“Better here than in the lake behind your apartment where someone’s sure to identify her!”

He shook his head and returned his attention to the road. A pair of signs notifying us of an upcoming split in the highway passed overhead. Ignoring them, he pressed his foot down on the gas pedal, and we lurched forward. He turned the volume on the stereo as high as it could go. The speaker vibrated against my leg and the windows rattled as if about to shatter.

I checked Stephan in the rearview mirror. He was still sound asleep. Was it possible that he was deaf? I couldn’t remember if I’d seen a hearing aid in his ear. Maybe he never had one. Maybe his mother kept it a secret. Jobless, she couldn’t afford doctor’s visits, had to pretend he just wasn’t listening to her—children that young had short attention spans. Or maybe she’d become so vindictive she’d allowed his father to believe Stephan didn’t like him, didn’t want to be near him, when in actuality he couldn’t understand him, couldn’t connect with his voice, match it to his first memory of his father long forgotten.

Maybe I could convince him that we should add Stephan to my insurance, schedule an appointment with an audiologist sometime next week when everything settled.

The fork in the road was slowly coming into up, and he was still driving a steady 70 miles per hour.

“Are you gonna pull over?” I asked.

“I don’t know where I’m going!” he snapped.

I read the sign above our lane. We wanted to go to Danville, but this sign was leading us down a business route. Anything “business” would take us right into the heart of town—the last place we wanted to be with a dead body in the trunk.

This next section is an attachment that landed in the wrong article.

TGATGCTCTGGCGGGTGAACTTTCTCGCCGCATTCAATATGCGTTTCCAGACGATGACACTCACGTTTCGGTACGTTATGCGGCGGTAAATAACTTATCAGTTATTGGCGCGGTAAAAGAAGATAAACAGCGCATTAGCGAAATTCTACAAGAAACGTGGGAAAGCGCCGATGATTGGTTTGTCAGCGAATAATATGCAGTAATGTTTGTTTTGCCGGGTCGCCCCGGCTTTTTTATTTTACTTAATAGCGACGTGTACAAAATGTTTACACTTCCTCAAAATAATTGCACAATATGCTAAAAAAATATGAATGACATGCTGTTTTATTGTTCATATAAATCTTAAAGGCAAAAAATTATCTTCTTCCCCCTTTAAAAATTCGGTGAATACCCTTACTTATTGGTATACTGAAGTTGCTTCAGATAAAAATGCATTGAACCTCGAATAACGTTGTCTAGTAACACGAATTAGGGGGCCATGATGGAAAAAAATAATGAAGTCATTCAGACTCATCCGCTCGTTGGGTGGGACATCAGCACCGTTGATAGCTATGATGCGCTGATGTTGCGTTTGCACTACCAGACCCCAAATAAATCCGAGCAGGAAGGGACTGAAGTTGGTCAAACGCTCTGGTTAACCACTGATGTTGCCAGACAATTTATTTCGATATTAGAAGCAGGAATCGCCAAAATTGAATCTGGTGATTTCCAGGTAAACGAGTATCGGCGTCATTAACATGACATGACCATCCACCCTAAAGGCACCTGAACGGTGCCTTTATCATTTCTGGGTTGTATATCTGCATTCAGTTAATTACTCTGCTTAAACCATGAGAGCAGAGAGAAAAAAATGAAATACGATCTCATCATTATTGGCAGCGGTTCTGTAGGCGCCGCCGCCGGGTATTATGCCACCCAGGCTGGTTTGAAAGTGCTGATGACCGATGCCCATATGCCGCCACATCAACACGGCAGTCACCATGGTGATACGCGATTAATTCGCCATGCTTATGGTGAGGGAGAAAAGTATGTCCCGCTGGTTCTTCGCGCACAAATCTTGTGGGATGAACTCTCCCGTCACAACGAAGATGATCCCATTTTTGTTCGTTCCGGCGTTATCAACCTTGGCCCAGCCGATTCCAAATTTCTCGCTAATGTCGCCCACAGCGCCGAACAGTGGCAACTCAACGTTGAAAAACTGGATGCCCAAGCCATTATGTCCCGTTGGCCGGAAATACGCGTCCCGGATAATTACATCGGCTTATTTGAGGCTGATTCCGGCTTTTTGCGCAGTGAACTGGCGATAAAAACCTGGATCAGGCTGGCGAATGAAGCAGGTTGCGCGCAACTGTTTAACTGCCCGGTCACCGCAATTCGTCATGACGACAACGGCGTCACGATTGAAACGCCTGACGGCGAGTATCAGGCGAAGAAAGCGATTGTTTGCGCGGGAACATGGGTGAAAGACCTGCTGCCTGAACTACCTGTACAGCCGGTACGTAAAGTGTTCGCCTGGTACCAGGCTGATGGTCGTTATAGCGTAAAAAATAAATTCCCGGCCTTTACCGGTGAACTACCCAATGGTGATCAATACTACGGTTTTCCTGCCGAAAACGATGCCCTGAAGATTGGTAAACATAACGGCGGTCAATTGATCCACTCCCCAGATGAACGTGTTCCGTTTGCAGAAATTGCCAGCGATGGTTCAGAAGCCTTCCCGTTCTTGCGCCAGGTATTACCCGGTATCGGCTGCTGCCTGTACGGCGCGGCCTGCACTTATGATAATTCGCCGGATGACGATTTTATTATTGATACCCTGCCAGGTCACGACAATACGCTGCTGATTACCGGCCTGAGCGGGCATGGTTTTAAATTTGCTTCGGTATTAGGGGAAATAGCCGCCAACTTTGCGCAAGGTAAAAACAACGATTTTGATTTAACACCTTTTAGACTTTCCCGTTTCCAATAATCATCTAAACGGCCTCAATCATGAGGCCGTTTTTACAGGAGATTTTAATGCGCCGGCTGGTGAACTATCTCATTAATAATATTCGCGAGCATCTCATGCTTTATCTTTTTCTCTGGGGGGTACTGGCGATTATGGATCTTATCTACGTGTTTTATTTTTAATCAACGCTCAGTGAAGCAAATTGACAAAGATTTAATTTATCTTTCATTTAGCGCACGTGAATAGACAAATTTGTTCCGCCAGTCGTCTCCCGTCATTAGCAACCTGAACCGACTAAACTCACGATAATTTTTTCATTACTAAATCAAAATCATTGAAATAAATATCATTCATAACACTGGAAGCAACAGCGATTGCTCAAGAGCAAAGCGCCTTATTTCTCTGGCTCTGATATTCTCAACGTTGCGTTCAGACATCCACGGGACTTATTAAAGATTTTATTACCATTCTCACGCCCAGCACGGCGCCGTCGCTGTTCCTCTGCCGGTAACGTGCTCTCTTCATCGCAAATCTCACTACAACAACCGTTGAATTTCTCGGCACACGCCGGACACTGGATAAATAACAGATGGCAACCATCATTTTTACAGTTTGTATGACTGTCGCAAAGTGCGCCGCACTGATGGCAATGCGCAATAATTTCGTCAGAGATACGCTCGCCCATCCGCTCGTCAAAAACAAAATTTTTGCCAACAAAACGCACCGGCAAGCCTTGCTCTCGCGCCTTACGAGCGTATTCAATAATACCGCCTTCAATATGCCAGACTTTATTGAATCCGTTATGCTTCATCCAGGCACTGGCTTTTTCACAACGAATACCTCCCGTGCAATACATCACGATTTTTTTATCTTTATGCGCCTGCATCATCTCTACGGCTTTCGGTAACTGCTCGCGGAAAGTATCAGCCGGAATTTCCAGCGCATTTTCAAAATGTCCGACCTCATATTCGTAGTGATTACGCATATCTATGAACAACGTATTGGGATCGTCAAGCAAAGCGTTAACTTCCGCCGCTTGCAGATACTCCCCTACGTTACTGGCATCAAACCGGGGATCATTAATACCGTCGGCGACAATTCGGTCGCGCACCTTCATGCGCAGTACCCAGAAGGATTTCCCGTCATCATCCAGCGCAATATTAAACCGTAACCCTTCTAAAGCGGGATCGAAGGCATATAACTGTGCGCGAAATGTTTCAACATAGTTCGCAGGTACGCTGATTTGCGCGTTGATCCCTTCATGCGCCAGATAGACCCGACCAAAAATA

I pointed to the sign for 58. “Take the exit!”

He swerved at the last minute, treading across the grass, almost clipping the exit sign with his side mirror.

We merged onto a two lane highway, as empty as the last. There were no street lamps, and the trees on either side of the road created a pitch black barrier that narrowed as we drove along. I watched him drum his fingers on the dashboard and steer with the other hand, screaming along with track, “All these things I hate revolve around me  . . . Just back off before I snap!” My brain shook against my skull, and I covered my ears, expecting to feel blood ooze through my fingers from all the noise.

“Do you think you could turn it down? Please!”

“So are you gonna tell me what we’re doing?”

“I don’t know! Just keep driving!” I smacked the dial with my palm. Finally in silence, I laid my head against the window. The forest outside was peaceful, undisturbed. I wanted to disappear behind the curtain of leaves, lie amongst the shrubs, let the cool breeze sooth my exhausted mind and rock me to sleep.